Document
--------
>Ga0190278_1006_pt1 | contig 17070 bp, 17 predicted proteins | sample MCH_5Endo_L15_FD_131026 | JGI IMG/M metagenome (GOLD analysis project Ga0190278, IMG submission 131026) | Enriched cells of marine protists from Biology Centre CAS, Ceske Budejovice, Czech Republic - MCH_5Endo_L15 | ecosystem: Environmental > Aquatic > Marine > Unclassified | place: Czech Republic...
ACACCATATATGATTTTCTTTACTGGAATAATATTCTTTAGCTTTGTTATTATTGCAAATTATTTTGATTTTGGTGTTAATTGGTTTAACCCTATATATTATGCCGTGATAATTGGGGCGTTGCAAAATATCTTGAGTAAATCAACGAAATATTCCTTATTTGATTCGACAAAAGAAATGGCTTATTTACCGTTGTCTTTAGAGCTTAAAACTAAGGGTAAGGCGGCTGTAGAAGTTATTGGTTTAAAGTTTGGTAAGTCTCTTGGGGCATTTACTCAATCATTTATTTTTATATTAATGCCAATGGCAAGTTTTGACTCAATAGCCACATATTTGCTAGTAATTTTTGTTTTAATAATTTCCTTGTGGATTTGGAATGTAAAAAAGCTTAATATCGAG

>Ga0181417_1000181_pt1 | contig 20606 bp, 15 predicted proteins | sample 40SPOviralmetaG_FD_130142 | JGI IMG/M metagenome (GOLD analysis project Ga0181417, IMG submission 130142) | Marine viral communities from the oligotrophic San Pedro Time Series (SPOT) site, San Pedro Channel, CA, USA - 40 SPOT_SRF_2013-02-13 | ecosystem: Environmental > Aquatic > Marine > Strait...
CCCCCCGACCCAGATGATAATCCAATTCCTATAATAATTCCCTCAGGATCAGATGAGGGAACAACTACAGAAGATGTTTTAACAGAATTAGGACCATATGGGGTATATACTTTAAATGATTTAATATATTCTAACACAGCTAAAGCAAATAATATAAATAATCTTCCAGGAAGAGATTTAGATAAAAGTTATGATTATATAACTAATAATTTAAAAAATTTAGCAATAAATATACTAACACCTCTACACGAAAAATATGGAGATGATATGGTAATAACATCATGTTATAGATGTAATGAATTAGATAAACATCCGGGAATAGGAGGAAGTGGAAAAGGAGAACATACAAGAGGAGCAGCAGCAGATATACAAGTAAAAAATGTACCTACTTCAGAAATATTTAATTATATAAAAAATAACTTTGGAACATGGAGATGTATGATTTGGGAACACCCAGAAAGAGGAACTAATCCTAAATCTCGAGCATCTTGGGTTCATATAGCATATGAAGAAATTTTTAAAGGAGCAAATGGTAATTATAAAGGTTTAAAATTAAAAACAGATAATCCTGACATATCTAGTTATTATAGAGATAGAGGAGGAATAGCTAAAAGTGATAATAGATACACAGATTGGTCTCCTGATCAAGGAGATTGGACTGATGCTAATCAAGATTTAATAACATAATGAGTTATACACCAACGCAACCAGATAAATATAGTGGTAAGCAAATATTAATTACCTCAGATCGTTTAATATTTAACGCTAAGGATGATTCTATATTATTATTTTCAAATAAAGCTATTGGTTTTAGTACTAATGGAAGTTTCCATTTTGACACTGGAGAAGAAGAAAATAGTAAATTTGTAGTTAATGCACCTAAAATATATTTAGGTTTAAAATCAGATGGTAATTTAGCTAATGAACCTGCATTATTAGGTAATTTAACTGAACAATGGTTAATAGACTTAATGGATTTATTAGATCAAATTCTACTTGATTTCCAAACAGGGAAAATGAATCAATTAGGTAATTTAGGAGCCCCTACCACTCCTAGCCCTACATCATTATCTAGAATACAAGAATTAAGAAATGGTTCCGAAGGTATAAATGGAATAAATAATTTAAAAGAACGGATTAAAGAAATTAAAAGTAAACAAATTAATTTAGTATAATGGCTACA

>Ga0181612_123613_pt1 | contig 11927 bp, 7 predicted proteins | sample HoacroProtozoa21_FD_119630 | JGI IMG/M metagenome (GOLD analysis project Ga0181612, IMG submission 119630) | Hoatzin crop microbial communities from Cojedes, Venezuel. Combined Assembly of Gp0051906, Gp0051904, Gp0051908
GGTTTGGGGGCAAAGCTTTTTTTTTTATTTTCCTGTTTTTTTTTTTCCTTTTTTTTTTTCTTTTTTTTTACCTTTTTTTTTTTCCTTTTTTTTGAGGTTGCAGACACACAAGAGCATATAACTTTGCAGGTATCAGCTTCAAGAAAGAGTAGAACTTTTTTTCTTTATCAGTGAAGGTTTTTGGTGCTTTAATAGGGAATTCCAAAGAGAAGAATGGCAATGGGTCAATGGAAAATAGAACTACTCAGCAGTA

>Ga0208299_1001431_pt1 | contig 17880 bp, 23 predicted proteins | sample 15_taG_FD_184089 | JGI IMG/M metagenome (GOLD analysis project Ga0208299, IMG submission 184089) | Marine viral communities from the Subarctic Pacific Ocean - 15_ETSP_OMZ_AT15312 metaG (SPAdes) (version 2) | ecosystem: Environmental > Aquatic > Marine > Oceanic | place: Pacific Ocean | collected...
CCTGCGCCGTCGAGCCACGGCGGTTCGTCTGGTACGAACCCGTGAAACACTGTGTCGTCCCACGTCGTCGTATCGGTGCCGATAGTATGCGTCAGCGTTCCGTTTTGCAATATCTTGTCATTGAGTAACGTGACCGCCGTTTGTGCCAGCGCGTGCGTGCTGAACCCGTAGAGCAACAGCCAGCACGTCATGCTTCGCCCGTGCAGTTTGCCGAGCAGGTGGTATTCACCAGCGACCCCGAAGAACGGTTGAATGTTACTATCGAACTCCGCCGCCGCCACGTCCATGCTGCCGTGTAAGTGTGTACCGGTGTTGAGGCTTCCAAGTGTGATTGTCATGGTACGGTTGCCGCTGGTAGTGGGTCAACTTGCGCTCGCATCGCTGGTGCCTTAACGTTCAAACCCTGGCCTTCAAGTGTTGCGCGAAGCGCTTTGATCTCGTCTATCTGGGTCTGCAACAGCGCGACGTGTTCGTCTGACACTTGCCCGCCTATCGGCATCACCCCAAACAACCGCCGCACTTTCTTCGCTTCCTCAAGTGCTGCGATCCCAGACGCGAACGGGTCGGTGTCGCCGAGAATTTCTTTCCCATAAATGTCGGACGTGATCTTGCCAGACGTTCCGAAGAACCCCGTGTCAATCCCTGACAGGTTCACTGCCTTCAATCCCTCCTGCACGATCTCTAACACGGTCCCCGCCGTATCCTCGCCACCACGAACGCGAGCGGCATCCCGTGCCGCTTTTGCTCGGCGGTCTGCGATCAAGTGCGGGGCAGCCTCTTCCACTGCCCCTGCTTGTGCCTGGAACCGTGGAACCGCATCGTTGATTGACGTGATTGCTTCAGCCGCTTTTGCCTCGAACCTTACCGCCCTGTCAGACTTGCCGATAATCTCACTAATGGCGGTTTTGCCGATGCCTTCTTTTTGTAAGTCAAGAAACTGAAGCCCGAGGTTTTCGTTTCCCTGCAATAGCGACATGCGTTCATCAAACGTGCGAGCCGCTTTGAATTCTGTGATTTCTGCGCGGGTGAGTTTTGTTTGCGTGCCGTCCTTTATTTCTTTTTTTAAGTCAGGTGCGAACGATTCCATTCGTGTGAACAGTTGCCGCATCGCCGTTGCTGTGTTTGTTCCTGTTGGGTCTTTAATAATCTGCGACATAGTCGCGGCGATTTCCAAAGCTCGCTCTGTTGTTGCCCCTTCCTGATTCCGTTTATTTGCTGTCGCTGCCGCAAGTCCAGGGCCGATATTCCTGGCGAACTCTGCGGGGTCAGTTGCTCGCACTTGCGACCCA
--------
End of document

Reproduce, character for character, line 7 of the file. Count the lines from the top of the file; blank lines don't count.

>Ga0208299_1001431_pt1 | contig 17880 bp, 23 predicted proteins | sample 15_taG_FD_184089 | JGI IMG/M metagenome (GOLD analysis project Ga0208299, IMG submission 184089) | Marine viral communities from the Subarctic Pacific Ocean - 15_ETSP_OMZ_AT15312 metaG (SPAdes) (version 2) | ecosystem: Environmental > Aquatic > Marine > Oceanic | place: Pacific Ocean | collected...